London: In his appeal, Nirav Modi argued that there was a high risk of suicide if he was extradited to India to face trial in the multi-crore PNB scam case.
Diamond merchant Nirav Modi, accused in the Punjab National Bank (PNB) fraud and money laundering case, suffered another setback in his legal battle against his extradition to India. The High Court in London denied Nirav Modi permission to appeal against his extradition order in the UK Supreme Court. In his appeal, Nirav Modi argued that there was a high risk of suicide if he was extradited to India. He has so far denied any wrongdoing in the PNB fraud case.
Nirav Modi fled India in 2018 before details of his alleged involvement in large-scale fraud at the PNB became public.
Pronouncing the judgment order at the London court, Lord Justice Jeremy Stuart-Smith and Justice Robert Jay refused Nirav Modi’s application of an appeal against the extradition to India.
“The Appellant’s (Nirav Modi) application for permission to appeal to the Supreme Court is refused,” the bench said. The High Court refused Nirav Modi’s application to certify a “point of law of general public importance”. The court also imposed costs of more than £150,000 ( ₹1.53 crore).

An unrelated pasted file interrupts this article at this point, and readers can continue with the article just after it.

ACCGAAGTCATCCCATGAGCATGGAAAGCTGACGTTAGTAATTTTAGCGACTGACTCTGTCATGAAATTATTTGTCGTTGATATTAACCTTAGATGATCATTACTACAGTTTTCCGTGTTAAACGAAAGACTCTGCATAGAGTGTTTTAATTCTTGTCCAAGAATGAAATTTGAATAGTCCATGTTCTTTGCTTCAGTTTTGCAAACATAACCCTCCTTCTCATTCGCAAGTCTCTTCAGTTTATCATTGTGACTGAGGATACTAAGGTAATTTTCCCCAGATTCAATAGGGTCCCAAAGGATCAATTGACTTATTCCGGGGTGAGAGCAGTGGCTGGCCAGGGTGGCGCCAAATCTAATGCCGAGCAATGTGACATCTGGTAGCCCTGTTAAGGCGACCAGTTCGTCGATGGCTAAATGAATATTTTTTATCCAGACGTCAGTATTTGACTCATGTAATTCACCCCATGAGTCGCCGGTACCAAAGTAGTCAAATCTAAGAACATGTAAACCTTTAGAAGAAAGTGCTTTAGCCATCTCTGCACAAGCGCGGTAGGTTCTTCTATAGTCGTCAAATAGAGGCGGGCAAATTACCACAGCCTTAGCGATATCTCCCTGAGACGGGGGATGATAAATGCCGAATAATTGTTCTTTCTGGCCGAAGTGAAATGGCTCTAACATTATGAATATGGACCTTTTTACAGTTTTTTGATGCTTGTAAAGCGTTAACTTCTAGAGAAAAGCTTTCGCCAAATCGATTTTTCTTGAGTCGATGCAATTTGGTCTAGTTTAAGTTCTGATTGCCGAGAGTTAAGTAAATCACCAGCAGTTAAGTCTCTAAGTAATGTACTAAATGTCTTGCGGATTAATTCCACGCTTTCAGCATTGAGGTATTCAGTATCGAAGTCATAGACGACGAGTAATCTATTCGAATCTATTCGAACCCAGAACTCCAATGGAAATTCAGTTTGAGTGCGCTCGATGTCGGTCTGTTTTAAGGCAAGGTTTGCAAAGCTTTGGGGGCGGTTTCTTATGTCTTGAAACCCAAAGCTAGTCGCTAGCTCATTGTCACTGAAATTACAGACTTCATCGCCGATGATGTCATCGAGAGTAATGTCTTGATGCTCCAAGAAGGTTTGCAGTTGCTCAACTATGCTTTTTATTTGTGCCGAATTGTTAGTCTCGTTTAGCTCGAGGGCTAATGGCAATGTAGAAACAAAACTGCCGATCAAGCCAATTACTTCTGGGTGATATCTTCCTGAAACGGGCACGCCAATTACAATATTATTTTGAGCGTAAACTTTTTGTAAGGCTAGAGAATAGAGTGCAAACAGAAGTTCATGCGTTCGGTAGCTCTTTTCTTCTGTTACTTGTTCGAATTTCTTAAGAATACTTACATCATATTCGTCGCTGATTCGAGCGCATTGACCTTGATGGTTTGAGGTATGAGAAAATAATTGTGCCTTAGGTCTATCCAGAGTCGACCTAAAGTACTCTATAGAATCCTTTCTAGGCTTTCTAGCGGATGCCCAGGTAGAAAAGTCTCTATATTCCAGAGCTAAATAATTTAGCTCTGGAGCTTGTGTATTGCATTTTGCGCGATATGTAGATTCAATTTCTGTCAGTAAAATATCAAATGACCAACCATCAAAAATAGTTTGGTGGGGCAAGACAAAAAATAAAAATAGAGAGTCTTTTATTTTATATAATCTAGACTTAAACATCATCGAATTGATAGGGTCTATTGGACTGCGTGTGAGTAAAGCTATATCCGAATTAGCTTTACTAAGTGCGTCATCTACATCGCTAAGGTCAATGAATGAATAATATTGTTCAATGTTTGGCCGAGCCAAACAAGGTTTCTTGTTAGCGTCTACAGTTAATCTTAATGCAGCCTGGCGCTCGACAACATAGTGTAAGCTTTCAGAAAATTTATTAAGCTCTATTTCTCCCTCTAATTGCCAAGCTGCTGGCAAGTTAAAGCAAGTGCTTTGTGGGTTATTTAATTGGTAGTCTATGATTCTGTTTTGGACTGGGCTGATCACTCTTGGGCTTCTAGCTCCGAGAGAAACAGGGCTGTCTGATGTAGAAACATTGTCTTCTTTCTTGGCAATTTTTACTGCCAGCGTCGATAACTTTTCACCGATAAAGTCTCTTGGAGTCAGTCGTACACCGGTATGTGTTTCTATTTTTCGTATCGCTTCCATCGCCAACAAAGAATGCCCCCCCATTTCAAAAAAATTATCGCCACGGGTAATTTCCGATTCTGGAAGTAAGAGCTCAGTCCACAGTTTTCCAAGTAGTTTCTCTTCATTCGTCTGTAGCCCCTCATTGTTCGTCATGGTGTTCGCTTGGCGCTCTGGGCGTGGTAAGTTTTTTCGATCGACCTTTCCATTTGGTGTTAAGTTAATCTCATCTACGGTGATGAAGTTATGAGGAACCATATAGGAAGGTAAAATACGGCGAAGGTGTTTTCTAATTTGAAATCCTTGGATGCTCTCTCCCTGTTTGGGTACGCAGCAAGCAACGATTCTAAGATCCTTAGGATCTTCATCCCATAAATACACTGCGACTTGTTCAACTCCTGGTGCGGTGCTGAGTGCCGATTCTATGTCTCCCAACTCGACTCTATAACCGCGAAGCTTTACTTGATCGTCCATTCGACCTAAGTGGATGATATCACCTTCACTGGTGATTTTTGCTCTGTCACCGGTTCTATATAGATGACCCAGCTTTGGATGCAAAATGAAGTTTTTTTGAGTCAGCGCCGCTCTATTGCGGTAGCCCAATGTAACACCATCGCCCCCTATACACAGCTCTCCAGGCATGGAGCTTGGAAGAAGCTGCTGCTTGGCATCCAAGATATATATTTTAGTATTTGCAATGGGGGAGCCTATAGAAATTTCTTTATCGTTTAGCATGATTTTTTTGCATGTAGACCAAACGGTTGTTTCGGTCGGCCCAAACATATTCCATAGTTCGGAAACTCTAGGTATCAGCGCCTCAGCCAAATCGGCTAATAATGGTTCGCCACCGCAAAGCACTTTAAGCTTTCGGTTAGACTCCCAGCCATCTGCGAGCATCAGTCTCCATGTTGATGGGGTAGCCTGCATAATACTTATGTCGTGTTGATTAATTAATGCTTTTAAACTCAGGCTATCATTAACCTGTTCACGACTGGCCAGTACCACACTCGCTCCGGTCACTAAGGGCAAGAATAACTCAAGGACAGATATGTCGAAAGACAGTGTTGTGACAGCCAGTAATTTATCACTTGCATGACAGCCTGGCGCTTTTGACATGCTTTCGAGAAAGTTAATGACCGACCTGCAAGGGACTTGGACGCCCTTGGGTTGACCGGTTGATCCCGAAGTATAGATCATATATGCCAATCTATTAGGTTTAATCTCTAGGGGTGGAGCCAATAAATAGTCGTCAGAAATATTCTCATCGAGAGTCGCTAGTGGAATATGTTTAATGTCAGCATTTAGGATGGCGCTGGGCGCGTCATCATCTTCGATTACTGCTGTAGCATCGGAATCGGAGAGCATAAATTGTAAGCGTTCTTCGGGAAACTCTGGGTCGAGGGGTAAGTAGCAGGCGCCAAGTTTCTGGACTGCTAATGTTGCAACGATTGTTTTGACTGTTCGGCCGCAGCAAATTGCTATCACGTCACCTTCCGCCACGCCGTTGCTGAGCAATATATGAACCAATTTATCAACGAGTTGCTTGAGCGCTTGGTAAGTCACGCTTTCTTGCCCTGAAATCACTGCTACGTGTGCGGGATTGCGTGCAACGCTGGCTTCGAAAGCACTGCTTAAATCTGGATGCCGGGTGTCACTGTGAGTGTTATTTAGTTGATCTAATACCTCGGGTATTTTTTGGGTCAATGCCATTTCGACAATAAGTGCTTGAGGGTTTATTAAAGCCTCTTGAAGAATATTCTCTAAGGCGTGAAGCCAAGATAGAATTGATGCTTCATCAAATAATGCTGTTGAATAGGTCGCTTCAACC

A month ago, Nirav Modi lost the appeal on mental health grounds. During the hearing last month, the two judges had ruled that his risk of suicide is not as such that it would be unjust or oppressive to extradite to India in the PNB loan scam case.
On the “risk of suicide”, Judge Jeremy Stuart-Smith had ruled that Nirav Modi could be kept safe at Arthur Road jail in Mumbai where he would be detained after being extradited to India. The judge said while the risk could be high, but “the arrangements at the Mumbai prison will enable the authorities to cope properly with Mr. Nirav Modi’s condition”.